______________________________________ Current Power Consumption Efficiency NaOH Kilowatt Hours/TonDays % % Voltage Caustic______________________________________3 95.8 31.5 3.91 24606 93.9 33.6 3.93 25507 98.0 33.0 3.92 24308 97.3 33.9 3.93 24609 94.2 35.3 4.10 261010 95.8 36.4 4.08 259014 92.5 37.8 4.11 272017 92.1 39.5 4.08 273018 87.3 39.4 4.15 287023 91.2 38.5 4.10 271024 85.9 38.7 4.09 289030 95.1 32.3 3.88 248035 87.3 35.7 4.05 282042 90.1 32.5 4.01 267045 93.2 32.8 3.88 253052 94.5 32.2 4.00 253059 93.1 32.3 4.52 2890______________________________________
Two films 75 micrometers (3 mils) thick of the 50:50 blend prepared in the first paragraph of Example 6 were hot pressed under the pressing conditions of Example 1.
A reinforced laminar structure was then prepared by placing between the two 75-micrometer films prepared above a layer of a fabric of 200-denier polytetrafluoroethylene fibers in a standard basket weave and having woven therewith five 50-denier rayon fibers for each polytetrafluoroethylene fiber (fabric designation T900G) and hot pressing at 240° C. under 4,500 kg±200 kg after a 3-minute preheat at 240° C. and with a slow cool-down while still under pressure. The reinforced laminar structure was hydrolyzed as in Example 1 and also tested in the same manner by electrolysis of brine. The results were as follows:
______________________________________ Current Power Consumption Efficiency NaOH Kilowatt Hours/TonDays % % Voltage Caustic______________________________________1 86.5 33.0 4.41 31002 84.4 33.6 4.28 30806 86.3 33.5 4.40 31008 86.4 33.8 4.50 31709 84.4 34.0 4.56 328014 86.7 33.9 4.81 3370______________________________________
A 50:50 blend of sulfonyl and carboxylic polymers as defined herein was made by mixing 50 g of a first copolymer similar to the first copolymer of Example 1 except that it had an equivalent weight of 1100 after hydrolysis, with 50 g of a second copolymer similar to the second copolymer of Example 1 except that it had an equivalent weight of 963 after hydrolysis. The mixture was blended on a roll mill at 230°-240° C. under nitrogen for five minutes. The resulting blend was cut into small pieces and hot pressed into a film ca. 100 micrometers (4 mils) thick by pressing at 208° C. under 12,700 kg±300 kg for one minute (the pressure was permitted to drift downward over the one-minute period but was raised to 13,200 kg±300 kg just before cooling) after a 2.5-minute preheat at 208° C. under 90 kg±10 kg.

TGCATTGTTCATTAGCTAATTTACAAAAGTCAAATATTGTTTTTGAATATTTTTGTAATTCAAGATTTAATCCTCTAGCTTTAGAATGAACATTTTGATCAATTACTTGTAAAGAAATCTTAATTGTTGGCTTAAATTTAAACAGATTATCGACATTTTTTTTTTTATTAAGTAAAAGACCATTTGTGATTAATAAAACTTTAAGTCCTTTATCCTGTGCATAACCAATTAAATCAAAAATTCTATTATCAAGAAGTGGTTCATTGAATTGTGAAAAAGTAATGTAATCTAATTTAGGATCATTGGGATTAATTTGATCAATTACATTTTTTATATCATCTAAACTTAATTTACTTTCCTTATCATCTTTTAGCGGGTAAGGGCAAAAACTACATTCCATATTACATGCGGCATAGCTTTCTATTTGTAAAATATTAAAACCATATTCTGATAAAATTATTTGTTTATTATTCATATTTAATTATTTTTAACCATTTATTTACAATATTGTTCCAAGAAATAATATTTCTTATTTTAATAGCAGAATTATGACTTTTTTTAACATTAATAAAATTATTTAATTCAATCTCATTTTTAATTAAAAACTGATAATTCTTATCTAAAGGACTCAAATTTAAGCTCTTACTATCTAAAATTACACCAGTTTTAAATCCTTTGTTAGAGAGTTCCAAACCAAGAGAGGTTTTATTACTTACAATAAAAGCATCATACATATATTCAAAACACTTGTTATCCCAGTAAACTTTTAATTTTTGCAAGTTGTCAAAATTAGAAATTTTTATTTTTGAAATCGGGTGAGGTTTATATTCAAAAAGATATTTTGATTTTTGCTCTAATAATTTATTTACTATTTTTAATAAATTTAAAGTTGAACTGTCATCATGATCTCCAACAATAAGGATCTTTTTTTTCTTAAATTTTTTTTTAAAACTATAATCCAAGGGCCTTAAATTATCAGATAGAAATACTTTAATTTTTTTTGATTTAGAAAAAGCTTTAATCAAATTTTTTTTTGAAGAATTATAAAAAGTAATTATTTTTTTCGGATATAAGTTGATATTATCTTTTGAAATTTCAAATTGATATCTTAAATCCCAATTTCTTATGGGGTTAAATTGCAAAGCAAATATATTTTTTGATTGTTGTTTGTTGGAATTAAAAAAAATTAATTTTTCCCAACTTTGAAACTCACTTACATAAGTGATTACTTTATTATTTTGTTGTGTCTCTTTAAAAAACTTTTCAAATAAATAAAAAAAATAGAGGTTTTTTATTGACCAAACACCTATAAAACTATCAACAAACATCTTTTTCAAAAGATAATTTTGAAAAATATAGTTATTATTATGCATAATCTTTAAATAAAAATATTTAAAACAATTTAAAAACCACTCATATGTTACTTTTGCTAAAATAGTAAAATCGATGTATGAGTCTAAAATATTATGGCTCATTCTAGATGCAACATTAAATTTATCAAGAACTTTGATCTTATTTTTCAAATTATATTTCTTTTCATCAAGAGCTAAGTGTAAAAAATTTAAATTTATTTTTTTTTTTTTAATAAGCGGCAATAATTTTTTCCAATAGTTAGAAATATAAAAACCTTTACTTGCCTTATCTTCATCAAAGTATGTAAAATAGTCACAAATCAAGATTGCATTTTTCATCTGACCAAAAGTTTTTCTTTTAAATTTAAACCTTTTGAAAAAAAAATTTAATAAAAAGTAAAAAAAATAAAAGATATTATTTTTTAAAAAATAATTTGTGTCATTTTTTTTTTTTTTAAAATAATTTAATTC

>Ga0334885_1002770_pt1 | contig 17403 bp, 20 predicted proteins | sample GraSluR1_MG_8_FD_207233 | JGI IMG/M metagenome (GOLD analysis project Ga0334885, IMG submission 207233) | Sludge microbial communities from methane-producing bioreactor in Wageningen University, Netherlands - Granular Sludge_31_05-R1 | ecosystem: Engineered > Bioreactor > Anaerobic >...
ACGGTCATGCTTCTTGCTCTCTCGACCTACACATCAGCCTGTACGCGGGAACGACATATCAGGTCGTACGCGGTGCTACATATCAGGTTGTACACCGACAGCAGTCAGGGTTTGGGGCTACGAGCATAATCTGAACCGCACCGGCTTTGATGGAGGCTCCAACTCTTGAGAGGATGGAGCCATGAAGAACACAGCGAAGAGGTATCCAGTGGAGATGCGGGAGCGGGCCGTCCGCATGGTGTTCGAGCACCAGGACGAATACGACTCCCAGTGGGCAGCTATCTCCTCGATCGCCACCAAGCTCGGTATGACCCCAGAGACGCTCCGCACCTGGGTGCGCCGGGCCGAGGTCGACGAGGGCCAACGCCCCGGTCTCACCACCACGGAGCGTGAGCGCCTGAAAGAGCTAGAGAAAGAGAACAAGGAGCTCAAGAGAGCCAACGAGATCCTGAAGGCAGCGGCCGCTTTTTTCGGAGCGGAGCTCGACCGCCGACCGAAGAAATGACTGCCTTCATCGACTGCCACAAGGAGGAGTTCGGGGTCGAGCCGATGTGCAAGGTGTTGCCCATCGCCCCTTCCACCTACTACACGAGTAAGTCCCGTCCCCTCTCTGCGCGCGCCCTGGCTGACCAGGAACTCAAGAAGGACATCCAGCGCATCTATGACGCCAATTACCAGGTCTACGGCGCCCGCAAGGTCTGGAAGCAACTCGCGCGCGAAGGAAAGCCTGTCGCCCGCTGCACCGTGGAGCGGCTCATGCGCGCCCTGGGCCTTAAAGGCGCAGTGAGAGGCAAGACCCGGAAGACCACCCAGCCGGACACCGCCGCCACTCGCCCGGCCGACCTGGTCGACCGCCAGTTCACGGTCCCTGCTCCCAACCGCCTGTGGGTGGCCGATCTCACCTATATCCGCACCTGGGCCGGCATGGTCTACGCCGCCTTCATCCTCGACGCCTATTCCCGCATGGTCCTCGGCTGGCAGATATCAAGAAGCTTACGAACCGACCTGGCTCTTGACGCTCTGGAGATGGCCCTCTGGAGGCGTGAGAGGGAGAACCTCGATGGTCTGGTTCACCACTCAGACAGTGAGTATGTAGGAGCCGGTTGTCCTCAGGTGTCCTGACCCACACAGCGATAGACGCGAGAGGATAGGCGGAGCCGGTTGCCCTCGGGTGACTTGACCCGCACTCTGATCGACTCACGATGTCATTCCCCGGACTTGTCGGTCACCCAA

Separately, there was prepared a film 125 micrometers (5 mils) thick of a film of a sulfonyl copolymer like that of Example 1 except that it had an equivalent weight of 1100 after hydrolysis. This film was hydrolyzed on only one suface to a depth of 15 micrometers (0.6 mil) to the sulfonic acid potassium salt form. This film was then reinforced by embedding into the non-hydrolyzed side thereof, using vacuum lamination with vacuum lamination apparatus as described in U.S. Ser. No. 678,535 filed Apr. 20, 1976 in the name of J. C. Solenberger and M. S. Withers (Example 1 thereof), and using the method as described in U.S. Pat. No. 3,925,135, a calendered fabric of 200 -denier polytetrafluoroethylene fibers which is a warp knit with weft insertion, 13 threads per inch (5.1 threads per cm) in the warp and 16 threads per inch (6.3 threads per cm) in the weft (fabric designation T-28C).